Error handling in JavaScript

- Andrés Cruz

En español
Error handling in JavaScript

When we make an application, we will always find bugs. Is it because of our mistakes in coding or because of user input errors? A good application will create an error message as an option when the code is executed because it will make it easier for us to handle any errors that occur.

How to handle error messages to avoid failures. Alright, let's get straight to the tutorial.

Try and Catch

To handle JavaScript errors, use try and catch. Writing the try-catch code to handle the error is like this:

try {
    // code
} catch (error) {
    // error handling
}

In the above code, we have created the code, the first test code is to provide an opportunity for the test code to be captured and handled by the capture code block. Meanwhile, if there is no error in the code, the catch block will be ignored.

try {
    console.log("first blok try");
    console.log("last blok try");
} catch (error) {
    console.log("No error occurs, then this code is ignored");
}
 
/* output
first blok try
last blok try
*/

The code in the try block above will not return an error, so the code in the catch block will be ignored and not executed. The following is a code example that generates an error:

try {
    console.log("First blok try");   // (1)
    errorCode;                      // (2)
    console.log("Last blok try");  // (3)
} catch (error) {
    console.log("An error occurred!");  // (4)
}
 
/* output
First blok try
An error occurred!
*/

Line of code (2) will produce an error. The execution of the code inside the test block will be stopped, so the line of code (3) will not be executed. The code will then continue to line (4) or the catch block.

Now consider the catch block. Hay catch has a parameter called error (variable name can be changed). An error variable is an object that stores detailed information about the error that occurred.

The error object has several main properties, namely:

  • name: The name of the error that occurred.
  • message: Message about the details of the error.

stack: Information about the sequence of events that caused the error. It is generally used for debugging because it contains information about which line caused the error.

Now let's try to modify the code and display the above error property.

try {
    console.log("First blok try");   // (1)
    errorCode;                      // (2)
    console.log("Last blok try");  // (3)
} catch (error) {
    console.log(error.name);
    console.log(error.message);
    console.log(error.stack);
}
 
/* output
Awal blok try
ReferenceError
errorCode is not defined
ReferenceError: errorCode is not defined
    at file:///home/dicoding/Playground/javascript/CoffeeMachine/error.js:3:5
    at ModuleJob.run (internal/modules/esm/module_job.js:152:23)
    at async Loader.import (internal/modules/esm/loader.js:166:24)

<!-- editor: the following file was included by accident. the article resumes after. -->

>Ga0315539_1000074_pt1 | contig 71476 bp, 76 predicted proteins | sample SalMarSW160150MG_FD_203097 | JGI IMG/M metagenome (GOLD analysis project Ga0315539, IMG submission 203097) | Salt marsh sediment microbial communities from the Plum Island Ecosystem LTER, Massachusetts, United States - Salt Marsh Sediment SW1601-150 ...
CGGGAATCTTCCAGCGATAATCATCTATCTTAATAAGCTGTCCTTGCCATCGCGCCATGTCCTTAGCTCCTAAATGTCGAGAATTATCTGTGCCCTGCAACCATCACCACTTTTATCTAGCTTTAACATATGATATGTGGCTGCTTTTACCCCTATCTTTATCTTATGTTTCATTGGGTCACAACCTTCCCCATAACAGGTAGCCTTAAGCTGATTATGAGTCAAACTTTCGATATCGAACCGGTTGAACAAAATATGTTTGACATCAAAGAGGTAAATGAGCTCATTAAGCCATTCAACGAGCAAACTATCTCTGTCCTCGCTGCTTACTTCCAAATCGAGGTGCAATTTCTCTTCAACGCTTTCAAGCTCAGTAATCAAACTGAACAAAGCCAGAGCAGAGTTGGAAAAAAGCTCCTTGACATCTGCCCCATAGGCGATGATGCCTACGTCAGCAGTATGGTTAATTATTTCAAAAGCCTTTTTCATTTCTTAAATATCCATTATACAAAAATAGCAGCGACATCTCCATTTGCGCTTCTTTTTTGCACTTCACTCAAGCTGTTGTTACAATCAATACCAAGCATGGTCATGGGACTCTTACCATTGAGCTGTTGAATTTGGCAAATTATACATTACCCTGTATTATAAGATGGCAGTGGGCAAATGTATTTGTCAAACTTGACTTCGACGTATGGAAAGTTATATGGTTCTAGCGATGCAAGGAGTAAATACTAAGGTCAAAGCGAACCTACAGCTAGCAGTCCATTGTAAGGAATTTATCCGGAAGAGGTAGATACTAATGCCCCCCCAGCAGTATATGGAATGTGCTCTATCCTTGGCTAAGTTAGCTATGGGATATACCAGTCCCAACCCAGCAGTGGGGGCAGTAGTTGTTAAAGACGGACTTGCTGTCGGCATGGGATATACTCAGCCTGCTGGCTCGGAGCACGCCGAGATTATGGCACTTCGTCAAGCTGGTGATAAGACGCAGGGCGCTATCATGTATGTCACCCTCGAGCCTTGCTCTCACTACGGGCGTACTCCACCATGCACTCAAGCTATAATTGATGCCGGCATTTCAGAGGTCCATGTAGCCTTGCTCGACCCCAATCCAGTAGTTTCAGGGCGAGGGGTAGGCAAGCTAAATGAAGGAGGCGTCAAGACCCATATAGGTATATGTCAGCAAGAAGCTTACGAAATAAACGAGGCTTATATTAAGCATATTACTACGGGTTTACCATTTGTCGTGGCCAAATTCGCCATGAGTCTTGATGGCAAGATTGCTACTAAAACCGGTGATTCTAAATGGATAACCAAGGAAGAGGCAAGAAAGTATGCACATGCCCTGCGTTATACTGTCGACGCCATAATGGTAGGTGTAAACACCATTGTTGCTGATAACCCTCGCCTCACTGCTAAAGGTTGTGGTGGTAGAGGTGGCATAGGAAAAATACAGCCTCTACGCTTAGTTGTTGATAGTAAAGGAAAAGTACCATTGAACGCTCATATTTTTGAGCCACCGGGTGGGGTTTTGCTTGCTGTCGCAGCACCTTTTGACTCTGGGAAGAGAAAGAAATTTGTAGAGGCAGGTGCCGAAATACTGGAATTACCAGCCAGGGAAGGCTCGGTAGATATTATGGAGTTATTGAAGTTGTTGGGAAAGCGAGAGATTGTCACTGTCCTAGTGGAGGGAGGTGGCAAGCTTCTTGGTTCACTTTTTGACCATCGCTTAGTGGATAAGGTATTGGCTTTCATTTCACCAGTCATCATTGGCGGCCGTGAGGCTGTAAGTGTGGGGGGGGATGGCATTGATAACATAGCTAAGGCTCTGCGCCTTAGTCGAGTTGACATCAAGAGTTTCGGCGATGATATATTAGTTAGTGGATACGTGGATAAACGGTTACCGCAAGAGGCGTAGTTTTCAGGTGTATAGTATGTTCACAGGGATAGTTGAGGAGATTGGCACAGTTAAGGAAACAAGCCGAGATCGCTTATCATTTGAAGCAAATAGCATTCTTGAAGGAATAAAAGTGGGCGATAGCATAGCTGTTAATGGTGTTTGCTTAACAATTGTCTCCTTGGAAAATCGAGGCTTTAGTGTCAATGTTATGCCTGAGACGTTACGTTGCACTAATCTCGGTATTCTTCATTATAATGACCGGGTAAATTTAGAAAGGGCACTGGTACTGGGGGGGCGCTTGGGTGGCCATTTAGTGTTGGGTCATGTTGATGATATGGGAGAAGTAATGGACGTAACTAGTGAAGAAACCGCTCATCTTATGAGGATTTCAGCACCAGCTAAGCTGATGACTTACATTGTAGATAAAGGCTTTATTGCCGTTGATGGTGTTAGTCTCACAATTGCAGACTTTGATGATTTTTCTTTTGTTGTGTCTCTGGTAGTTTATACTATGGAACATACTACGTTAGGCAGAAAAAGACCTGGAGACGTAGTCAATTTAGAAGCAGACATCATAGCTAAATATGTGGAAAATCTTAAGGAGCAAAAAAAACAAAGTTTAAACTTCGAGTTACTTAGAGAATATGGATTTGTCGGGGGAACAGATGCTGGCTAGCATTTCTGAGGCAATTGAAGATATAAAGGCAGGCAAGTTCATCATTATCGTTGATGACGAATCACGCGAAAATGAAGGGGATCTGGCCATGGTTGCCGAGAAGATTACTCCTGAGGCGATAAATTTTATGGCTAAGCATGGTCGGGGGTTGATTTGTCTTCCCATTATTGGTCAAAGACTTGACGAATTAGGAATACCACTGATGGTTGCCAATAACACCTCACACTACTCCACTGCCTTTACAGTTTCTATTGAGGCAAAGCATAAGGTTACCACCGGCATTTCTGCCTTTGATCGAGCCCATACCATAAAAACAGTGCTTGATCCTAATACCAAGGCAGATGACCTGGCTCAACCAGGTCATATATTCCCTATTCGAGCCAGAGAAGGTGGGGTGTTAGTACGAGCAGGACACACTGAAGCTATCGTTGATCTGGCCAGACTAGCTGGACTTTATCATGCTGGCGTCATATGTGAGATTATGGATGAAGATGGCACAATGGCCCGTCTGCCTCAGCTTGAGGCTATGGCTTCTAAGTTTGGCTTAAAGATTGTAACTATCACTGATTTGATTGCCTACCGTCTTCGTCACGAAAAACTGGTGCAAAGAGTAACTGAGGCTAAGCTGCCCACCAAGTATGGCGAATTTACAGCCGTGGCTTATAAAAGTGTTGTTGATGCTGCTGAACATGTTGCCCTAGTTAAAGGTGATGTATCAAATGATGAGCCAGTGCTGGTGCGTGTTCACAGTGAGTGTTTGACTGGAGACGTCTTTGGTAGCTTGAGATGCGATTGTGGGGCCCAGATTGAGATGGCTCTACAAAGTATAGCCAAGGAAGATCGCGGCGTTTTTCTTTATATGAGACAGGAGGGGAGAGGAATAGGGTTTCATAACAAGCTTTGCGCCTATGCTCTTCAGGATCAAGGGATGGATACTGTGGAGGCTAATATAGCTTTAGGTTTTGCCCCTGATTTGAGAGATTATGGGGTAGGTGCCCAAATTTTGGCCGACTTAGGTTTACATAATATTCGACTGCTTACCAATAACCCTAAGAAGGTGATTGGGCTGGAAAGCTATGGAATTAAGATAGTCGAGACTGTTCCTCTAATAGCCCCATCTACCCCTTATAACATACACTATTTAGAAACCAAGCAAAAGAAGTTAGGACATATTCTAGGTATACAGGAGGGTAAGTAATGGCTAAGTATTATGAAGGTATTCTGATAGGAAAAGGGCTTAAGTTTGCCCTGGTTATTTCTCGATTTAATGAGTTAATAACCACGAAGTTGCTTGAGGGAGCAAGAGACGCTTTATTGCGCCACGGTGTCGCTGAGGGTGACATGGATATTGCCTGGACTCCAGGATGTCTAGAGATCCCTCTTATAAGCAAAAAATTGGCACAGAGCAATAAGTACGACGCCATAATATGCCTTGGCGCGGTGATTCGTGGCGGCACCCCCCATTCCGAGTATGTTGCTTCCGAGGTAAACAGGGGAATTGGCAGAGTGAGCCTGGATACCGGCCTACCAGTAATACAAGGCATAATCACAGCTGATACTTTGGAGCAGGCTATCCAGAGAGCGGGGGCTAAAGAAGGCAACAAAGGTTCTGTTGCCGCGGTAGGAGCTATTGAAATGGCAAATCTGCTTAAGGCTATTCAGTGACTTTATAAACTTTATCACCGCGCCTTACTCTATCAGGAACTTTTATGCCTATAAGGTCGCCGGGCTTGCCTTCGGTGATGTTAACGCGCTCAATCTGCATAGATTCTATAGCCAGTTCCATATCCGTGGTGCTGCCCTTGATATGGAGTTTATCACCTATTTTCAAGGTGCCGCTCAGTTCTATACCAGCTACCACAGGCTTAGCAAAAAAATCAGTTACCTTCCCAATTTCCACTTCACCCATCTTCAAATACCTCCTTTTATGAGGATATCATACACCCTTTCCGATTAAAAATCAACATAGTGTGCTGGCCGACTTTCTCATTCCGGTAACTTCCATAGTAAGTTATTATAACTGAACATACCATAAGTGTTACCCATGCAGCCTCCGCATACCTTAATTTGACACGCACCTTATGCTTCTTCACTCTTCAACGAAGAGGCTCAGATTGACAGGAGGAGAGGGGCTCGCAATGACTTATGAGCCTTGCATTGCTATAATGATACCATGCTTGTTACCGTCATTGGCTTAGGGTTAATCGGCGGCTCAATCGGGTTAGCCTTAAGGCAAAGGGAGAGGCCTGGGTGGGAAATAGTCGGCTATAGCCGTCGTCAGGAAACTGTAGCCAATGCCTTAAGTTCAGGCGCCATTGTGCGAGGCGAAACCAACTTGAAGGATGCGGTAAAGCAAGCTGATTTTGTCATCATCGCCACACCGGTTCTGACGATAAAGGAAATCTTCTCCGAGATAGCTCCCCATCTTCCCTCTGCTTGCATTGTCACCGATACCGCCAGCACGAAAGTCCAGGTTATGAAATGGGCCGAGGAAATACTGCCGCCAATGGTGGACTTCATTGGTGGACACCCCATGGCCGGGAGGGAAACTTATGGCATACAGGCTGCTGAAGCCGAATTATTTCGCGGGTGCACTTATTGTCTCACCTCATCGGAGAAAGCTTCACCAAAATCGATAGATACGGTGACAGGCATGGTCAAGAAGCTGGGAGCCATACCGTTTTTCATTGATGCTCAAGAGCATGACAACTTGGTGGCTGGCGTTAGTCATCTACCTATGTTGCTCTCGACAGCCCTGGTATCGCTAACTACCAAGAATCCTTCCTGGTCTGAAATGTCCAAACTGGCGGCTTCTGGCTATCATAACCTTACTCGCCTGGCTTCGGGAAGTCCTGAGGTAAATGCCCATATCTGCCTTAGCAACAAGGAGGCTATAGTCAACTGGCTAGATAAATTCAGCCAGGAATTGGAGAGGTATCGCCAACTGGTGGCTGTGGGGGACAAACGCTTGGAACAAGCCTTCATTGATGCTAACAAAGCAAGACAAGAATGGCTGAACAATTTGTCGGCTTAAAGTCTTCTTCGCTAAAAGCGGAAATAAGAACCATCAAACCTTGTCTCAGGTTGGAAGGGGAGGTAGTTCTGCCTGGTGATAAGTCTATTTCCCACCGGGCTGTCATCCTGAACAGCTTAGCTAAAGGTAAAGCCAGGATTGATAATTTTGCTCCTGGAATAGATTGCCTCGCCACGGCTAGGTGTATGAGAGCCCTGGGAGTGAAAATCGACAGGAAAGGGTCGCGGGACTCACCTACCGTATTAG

at async Object.loadESM (internal/process/esm_loader.js:68:5)
*/

From the above information, we can know that the error that appears is ReferenceError because errorCode is considered to be an undefined variable or value.

try-catch-finally

In addition to try and catch, there is one more block to the error handling mechanism in JavaScript, namely finally. The block will eventually continue to execute regardless of the result of the try-catch block.

try {
    console.log("First blok try");
    console.log("Last blok try");
} catch (error) {
    console.log("This line is ignored");
} finally {
    console.log("Will still be executed");
}
 
/* output
First blok try
Last blok try
Will still be executed
*/

Throwing Errors

Now let's deal with a more common case. Please note the following code:

let json = '{ "name": "Johon", "age": 20 }';
 
try {
    let user = JSON.parse(json);
 
    console.log(user.name);
    console.log(user.age);
} catch (error) {
    console.log(error.name);
    console.log(error.message);
}

In the above code, the JSON.parse function will parse or convert the JSON (String) variable to an object. We will run into many scenarios like the one above when making API requests.

Run the above code in your text editor. The app should run smoothly without causing any errors.

So what happens if the JSON string doesn't match the format of the JavaScript object?

try {
    let user = JSON.parse(json);
 
    console.log(user.name);
    console.log(user.age);
} catch (error) {
    console.log(error.name);
    console.log(error.message);
}
 
 
/* output
SyntaxError
Unexpected token b in JSON at position 2
*/

If the JSON does not match the format, JSON.parse will throw an error. The catch block will catch the error and the code it contains will be executed.

https://javascript.plainenglish.io/javascript-error-handling-3ec6729ad83e

Andrés Cruz

Desarrollo con Laravel, Django, Flask, CodeIgniter, HTML5, CSS3, MySQL, JavaScript, Vue, Android, iOS, Flutter

Andrés Cruz en Udemy

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